Nunn not ruling out White House bid
Former Georgia senator criticizes partisanship
WASHINGTON — Former Democratic Sen. Sam Nunn of Georgia said Friday he is frustrated with the direction of the presidential race and acknowledged talking with New York Mayor Michael Bloomberg and others about an independent challenge to the major parties.
“We’ve had conversations about frustration with the fact that the process is flawed,” Nunn said of Bloomberg, who has sent mixed signals about a potential independent White House bid. “I’ve told him ... it may be time for some serious people to look at what I call a time-out and having people of good faith in the Democratic and Republican parties to come together and address the issues that the parties don’t seem to want to address.”
“We have not discussed any kind of joint strategy,” Nunn added in an interview with The Associated Press. “I have just had conversations with him.”
Nunn, a moderate who earned a reputation for bipartisanship during four terms in the Senate, was frequently mentioned as a potential pres- idential or vice presidential candidate before he retired in 1996.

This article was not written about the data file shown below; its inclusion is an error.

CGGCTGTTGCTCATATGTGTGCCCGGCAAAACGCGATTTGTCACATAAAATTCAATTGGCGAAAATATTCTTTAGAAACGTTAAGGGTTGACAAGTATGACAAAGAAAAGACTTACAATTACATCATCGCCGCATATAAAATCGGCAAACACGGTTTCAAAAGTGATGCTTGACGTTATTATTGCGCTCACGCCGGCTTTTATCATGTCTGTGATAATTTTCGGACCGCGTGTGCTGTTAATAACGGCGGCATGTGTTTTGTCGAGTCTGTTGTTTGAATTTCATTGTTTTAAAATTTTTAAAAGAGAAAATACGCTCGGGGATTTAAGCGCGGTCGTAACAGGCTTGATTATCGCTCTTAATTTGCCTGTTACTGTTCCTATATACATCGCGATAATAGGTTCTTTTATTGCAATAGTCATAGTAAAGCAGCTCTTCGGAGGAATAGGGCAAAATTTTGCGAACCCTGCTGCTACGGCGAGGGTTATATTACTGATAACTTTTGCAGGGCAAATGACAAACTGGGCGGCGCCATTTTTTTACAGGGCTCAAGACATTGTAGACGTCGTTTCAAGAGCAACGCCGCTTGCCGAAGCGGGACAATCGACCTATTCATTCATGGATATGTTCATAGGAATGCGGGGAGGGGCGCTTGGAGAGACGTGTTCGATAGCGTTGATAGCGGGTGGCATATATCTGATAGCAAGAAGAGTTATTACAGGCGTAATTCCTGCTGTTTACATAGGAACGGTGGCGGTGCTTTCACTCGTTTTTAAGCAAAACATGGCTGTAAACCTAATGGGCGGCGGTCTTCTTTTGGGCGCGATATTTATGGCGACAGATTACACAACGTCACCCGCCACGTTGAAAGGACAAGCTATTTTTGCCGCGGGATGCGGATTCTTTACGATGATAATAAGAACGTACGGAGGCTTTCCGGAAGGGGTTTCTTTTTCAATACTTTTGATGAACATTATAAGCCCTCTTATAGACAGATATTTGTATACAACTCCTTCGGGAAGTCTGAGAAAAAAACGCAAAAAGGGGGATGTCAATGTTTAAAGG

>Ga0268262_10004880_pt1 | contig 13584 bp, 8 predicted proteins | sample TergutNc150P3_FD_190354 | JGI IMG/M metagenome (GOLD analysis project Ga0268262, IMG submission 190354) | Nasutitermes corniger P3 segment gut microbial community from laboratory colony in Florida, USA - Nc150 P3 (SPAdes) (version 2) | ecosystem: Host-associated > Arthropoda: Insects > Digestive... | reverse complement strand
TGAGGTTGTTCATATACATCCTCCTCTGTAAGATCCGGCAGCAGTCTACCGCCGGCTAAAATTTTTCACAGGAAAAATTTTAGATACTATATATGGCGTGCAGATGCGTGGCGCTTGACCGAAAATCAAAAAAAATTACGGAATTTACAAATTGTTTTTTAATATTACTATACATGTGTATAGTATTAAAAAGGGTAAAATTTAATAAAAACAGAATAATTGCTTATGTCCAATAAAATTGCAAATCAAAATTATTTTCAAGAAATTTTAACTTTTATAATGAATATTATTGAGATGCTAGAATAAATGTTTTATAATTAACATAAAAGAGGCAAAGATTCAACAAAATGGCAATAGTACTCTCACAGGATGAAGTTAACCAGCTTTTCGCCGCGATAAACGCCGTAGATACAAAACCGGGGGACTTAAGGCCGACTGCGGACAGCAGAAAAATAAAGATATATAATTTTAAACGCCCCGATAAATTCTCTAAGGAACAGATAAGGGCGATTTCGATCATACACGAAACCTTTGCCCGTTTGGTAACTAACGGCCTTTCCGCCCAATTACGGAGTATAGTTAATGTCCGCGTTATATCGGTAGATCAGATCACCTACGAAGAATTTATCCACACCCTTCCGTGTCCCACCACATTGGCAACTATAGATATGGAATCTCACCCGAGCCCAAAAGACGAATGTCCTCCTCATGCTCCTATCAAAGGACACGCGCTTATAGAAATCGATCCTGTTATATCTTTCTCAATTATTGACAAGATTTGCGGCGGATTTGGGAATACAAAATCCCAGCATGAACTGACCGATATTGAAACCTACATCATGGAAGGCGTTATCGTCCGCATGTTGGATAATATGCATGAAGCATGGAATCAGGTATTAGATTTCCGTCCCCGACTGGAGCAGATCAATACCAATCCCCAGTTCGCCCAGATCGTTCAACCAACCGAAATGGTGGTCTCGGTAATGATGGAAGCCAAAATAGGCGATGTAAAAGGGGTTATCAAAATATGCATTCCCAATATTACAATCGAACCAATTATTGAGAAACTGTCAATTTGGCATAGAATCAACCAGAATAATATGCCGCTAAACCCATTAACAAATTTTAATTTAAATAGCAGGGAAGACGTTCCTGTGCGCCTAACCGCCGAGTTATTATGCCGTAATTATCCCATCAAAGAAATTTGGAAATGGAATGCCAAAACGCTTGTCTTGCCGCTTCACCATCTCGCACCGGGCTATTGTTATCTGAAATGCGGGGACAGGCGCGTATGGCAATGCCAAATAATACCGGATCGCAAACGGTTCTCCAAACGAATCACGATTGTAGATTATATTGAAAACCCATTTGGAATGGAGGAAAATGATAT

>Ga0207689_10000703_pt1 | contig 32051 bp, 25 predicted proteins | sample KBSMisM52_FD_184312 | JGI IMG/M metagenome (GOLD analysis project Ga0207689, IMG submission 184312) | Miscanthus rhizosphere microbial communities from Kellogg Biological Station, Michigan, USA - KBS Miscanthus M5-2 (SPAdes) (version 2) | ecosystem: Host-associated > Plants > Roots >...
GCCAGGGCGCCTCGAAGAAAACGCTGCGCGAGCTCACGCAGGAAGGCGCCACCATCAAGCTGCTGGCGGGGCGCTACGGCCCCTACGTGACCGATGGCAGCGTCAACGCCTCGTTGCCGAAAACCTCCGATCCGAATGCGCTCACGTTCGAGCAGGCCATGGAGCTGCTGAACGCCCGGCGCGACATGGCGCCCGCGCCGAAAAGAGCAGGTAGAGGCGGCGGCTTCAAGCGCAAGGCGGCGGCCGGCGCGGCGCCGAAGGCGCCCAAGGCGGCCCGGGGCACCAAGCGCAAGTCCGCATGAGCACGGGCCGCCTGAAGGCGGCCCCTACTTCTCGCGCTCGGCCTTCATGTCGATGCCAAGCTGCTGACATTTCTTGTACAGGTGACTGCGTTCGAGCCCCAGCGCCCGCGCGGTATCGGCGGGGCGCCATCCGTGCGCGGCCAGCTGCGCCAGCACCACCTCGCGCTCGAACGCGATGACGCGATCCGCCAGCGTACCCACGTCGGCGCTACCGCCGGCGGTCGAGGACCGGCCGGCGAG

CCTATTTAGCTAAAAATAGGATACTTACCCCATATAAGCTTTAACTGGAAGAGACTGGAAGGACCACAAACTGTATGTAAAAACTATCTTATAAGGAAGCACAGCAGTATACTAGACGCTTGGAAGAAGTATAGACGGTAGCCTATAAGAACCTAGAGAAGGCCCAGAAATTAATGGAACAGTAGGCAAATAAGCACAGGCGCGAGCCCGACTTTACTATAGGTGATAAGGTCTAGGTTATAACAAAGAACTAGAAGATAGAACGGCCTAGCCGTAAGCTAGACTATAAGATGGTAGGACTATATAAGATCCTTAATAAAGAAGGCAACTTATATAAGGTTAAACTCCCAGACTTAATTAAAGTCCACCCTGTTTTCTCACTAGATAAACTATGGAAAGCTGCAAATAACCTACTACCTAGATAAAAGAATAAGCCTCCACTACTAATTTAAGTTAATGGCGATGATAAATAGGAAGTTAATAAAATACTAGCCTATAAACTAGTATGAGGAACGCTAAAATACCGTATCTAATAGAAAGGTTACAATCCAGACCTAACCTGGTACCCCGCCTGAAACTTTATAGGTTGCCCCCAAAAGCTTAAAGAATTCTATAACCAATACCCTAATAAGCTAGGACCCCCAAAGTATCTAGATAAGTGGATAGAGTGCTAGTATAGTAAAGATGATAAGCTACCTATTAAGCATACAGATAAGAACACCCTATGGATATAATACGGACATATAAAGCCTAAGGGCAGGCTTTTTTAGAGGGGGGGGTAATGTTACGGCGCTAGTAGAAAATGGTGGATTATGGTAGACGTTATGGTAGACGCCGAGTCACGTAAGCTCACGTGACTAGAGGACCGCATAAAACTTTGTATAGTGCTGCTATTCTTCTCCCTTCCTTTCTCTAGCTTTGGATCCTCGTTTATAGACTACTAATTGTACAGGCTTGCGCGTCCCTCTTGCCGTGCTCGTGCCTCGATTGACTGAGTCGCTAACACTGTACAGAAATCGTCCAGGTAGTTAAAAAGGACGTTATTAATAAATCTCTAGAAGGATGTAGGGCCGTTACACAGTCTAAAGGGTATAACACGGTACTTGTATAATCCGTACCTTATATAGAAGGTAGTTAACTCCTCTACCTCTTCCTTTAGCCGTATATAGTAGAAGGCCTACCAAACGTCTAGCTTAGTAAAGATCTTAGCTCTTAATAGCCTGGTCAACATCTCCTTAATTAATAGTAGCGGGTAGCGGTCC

He said he isn’t ruling out his own White House run. But he insisted that he’s not trying to open the door to a campaign.
“The only thing I would consider would be running for the big office,” he said, referring to the White House.
While he said he isn’t interested in a vice presidential bid, he didn’t rule that out either.
“Any discussion like that, I think, should come after the nominees are selected and I think it’s very unlikely that I would be contacted or interested,” he said.
Whether he’s involved with a campaign or not, Nunn said he plans to speak out more because he thinks the primary system pushes candidates toward “wing issues” instead of fundamental priorities like long-term fiscal stability and national security.
“There is an audience out there that wants a serious discussion,” he said.
Bloomberg fueled speculation that he might run for president in June when he left the Republican Party and registered as an independent. He has denied that he plans to run, but he also has been speaking out on national issues while criticizing partisan politics.
He could not be reached for comment immediately Friday afternoon.